There were more participants than spectators at invitation-only anniversary parades in Beijing.
Fighter jets, young paraders mark China's 60 years
BEIJING // China marked the 60th anniversary of the founding of the People's Republic with gusto yesterday, holding a military parade and vast civilian procession that took over the capital. The country displayed some of its newest tanks, armoured vehicles, missiles and fighter jets in a military parade, but also showed a lighter - but equally well-disciplined - side when tens of thousands of young people in colourful costumes paraded up Beijing's main avenue.
Under bright sunshine that indicated China's efforts to artificially disperse the clouds had proved successful, events began with 60 cannon blasts - one for each year of communist rule. Meanwhile, an honour guard carried the Chinese flag across Tiananmen Square before it was raised beside Chang'an Avenue. The Chinese president, Hu Jintao, wearing a Chinese-style suit instead of the western dress he usually favours, was driven up and down the thoroughfare in a specially built six-metre US$430,000 (Dh1.6 million) Red Flag limousine.
Travelling east as he inspected the military, he called out "Salute comrades," to which the reply was: "Hail to the chief." He also said "Thanks for your hard work," to which the military responded with: "Serve the people." On the return journey he smiled and waved to the crowds. Flanked by his predecessor Jiang Zemin, Mr Hu gave a speech in which he said "the diligent and talented Chinese people had united as one".
He went on to hail "a modern, open and future-orientated China" which, he said, still aimed to achieve "unification", a reference to China's demands on Taiwan. "Nothing but socialism can shape China," Mr Hu said, speaking from the spot where Mao Zedong had announced the formation of the People's Republic of China 60 years earlier. "Nothing but reform and opening up can ... help China improve." The military parade included 14 infantry formations, among them one of female militia in bright pink uniforms.
Previous parades had included more personnel, but the reduction in the number of divisions was made up for by a larger group of tanks, armoured vehicles and lorries carrying missiles, including nuclear warheads, and unmanned aerial vehicles. This was designed to reflect the transformation of the People's Liberation Army into a more hi-tech, modern force less dependent on simple manpower. There were also 12 air force formations, including trainer aircraft flown by female pilots, reconnaissance planes and helicopters.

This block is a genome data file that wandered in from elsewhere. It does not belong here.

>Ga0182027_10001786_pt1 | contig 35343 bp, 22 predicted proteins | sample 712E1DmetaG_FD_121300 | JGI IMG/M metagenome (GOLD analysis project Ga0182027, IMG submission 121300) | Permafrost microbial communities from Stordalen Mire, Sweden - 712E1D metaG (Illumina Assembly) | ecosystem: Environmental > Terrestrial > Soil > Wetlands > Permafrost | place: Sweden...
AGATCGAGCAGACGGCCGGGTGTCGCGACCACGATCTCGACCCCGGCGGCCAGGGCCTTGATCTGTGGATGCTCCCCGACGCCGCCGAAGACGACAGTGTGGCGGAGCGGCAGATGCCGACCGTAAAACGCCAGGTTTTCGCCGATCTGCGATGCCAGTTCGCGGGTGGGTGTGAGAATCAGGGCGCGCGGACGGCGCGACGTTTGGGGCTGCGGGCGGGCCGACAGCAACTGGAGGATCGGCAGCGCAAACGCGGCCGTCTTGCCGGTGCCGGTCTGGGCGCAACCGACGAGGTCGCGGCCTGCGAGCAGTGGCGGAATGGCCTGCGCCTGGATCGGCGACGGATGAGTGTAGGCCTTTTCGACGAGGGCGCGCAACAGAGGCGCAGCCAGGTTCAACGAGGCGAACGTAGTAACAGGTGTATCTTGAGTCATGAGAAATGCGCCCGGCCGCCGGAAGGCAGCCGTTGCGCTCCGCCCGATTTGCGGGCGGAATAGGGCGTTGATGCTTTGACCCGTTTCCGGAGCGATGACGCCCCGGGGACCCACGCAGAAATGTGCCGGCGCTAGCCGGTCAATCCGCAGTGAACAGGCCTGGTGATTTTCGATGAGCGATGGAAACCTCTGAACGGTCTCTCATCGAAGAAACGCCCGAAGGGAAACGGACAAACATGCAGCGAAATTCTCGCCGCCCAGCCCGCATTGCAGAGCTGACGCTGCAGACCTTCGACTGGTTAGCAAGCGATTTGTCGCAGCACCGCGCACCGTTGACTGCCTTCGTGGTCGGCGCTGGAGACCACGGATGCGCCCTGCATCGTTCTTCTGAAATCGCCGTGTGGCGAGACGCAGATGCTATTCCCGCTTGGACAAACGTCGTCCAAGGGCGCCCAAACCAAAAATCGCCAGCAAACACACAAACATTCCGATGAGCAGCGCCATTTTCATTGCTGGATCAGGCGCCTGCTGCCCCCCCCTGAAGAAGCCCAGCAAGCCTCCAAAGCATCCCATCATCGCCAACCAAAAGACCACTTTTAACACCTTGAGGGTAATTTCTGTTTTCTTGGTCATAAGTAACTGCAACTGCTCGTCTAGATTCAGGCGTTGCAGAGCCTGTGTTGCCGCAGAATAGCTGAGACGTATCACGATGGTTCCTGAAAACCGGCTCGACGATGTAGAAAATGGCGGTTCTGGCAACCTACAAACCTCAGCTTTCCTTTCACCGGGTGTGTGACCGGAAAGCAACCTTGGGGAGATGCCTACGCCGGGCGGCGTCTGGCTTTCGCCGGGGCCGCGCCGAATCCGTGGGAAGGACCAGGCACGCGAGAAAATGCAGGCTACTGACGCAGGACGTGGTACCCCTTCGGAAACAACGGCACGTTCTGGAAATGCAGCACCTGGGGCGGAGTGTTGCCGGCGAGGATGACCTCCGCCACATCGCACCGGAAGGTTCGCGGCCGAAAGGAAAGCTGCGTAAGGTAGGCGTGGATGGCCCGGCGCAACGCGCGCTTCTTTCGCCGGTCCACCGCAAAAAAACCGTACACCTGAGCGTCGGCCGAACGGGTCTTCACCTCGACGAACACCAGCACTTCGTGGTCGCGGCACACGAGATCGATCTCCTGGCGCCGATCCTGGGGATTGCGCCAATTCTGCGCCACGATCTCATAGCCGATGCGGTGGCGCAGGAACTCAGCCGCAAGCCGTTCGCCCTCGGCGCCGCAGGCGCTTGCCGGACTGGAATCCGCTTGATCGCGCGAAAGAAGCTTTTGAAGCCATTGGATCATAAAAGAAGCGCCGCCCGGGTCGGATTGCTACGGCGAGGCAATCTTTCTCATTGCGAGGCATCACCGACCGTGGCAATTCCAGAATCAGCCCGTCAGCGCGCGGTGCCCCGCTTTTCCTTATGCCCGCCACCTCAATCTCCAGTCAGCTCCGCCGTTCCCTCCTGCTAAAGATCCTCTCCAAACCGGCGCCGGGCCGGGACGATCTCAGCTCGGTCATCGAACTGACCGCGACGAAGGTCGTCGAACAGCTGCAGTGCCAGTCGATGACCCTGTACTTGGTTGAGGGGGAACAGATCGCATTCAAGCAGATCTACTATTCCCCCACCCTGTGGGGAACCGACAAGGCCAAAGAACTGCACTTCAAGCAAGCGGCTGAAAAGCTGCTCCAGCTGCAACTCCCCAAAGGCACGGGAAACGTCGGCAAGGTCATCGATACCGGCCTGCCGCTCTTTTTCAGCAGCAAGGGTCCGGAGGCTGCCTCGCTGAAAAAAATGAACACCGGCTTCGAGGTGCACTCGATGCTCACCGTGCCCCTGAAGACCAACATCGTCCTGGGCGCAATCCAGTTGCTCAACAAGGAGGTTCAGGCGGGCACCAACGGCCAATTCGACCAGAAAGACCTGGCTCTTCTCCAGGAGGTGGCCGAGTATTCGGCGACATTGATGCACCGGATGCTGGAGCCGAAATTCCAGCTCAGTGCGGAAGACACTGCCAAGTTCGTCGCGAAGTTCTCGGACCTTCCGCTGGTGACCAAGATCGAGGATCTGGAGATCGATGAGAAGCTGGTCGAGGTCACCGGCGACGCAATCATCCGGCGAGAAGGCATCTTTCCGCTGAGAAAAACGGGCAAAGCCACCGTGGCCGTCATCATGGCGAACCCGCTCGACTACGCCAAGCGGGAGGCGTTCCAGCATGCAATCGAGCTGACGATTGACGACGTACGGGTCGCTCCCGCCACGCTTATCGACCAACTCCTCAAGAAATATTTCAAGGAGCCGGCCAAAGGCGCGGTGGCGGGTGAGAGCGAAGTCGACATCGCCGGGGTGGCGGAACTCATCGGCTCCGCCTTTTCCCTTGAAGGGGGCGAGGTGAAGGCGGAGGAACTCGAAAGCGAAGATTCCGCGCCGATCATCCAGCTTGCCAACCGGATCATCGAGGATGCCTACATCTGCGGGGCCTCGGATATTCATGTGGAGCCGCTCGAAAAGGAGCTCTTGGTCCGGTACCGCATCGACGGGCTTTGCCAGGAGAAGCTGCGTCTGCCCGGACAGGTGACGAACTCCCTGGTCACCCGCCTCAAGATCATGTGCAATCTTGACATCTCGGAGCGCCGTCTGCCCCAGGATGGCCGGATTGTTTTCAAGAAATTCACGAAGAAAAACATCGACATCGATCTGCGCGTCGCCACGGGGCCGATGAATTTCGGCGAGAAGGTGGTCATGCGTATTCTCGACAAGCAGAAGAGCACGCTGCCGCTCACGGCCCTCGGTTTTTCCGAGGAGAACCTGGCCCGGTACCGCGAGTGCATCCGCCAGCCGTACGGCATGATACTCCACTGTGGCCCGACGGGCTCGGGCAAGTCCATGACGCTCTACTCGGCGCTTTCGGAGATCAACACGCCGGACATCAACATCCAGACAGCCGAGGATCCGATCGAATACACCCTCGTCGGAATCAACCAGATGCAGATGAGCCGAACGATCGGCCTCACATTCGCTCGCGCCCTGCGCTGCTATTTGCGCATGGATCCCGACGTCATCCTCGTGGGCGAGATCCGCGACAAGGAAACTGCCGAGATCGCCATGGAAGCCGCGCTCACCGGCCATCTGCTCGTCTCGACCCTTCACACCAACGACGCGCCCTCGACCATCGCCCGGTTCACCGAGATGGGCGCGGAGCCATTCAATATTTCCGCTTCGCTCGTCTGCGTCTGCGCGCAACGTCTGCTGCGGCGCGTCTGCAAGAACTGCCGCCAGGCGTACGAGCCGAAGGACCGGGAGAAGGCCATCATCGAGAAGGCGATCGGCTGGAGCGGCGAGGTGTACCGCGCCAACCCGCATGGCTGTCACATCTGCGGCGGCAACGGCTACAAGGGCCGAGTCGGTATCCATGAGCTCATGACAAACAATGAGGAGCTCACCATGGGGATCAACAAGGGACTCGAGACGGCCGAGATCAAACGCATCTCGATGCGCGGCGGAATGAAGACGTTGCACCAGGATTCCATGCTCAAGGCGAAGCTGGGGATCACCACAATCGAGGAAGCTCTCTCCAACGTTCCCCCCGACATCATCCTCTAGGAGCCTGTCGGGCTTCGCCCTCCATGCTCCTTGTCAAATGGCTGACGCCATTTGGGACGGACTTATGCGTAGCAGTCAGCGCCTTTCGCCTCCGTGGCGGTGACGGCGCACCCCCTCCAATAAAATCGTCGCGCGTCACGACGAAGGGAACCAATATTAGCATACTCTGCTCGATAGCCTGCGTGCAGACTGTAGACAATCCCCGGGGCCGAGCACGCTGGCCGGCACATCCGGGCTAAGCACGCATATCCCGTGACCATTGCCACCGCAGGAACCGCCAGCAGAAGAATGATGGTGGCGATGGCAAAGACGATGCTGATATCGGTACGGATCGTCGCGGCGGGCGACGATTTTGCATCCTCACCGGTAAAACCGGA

As the military parade ended, it was followed up Chang'an Avenue by a mass civilian procession consisting of dozens of groups of mainly children and young people, most in colour co-ordinated costumes. Among the themes represented by sections of the parade were "reform and opening up", the "development of science" and "beautiful China", while one group of marchers showcased the various costumes of China's dozens of minorities.
Thanks to months of rehearsals, the young paraders were almost as millimetre-perfect as their military counterparts. Floats accompanying the marchers highlighted everything from Chinese-built cars to renewable energy, satellites and the 2008 Beijing Olympics. Portraits of former Chinese leaders Mao, Deng Xiaoping and Mr Jiang were paraded along the streets, as was one of Mr Hu. Two floats carried socialist-realist sculptures that struck a slightly different tone to the otherwise largely technology, reform and culture-themed parade. Doves and balloons were released as the civilian procession drew to a close.
English-language parade commentators on China Radio International made frequent reference to natural disasters the country had faced in recent times, such as the earthquake in Sichuan province in May last year in which tens of thousands were killed. However, they did not refer to July's clashes between Muslim Uighurs and Han Chinese that claimed dozens of lives, claiming instead that the country's 56 ethnic groups had "demonstrated the true definition of harmony" for the past six decades.
The commentary repeatedly emphasised China's policy of "socialism with Chinese characteristics" and discussion programmes after the parades insisted that the military display did not indicate China was adopting a more belligerent tone internationally, despite recent heavy defence spending increases. While about 200,000 people took part in the parades, the number of children, officials and military personnel who watched them in person was much smaller. Only those with invitations could attend and most Beijing residents heeded advice to stay at home, as large parts of the city were closed to traffic and subways shut.
Among the Beijing residents able to see yesterday's parades was Cunyu Wu, who works for a foundation. "To see the people's parade, particularly in the development of China in the last 30 years [since reforms began], it's great," he said. "They have made great achievements. Particularly [in the floats] from different provinces, you could see the different cultures - it's gorgeous." After a gap of several hours, a separate entertainment programme took place in the evening in Tiananmen Square. There was dancing and a spectacular fireworks display that was said to be twice as long as that held for last year's Beijing Olympics.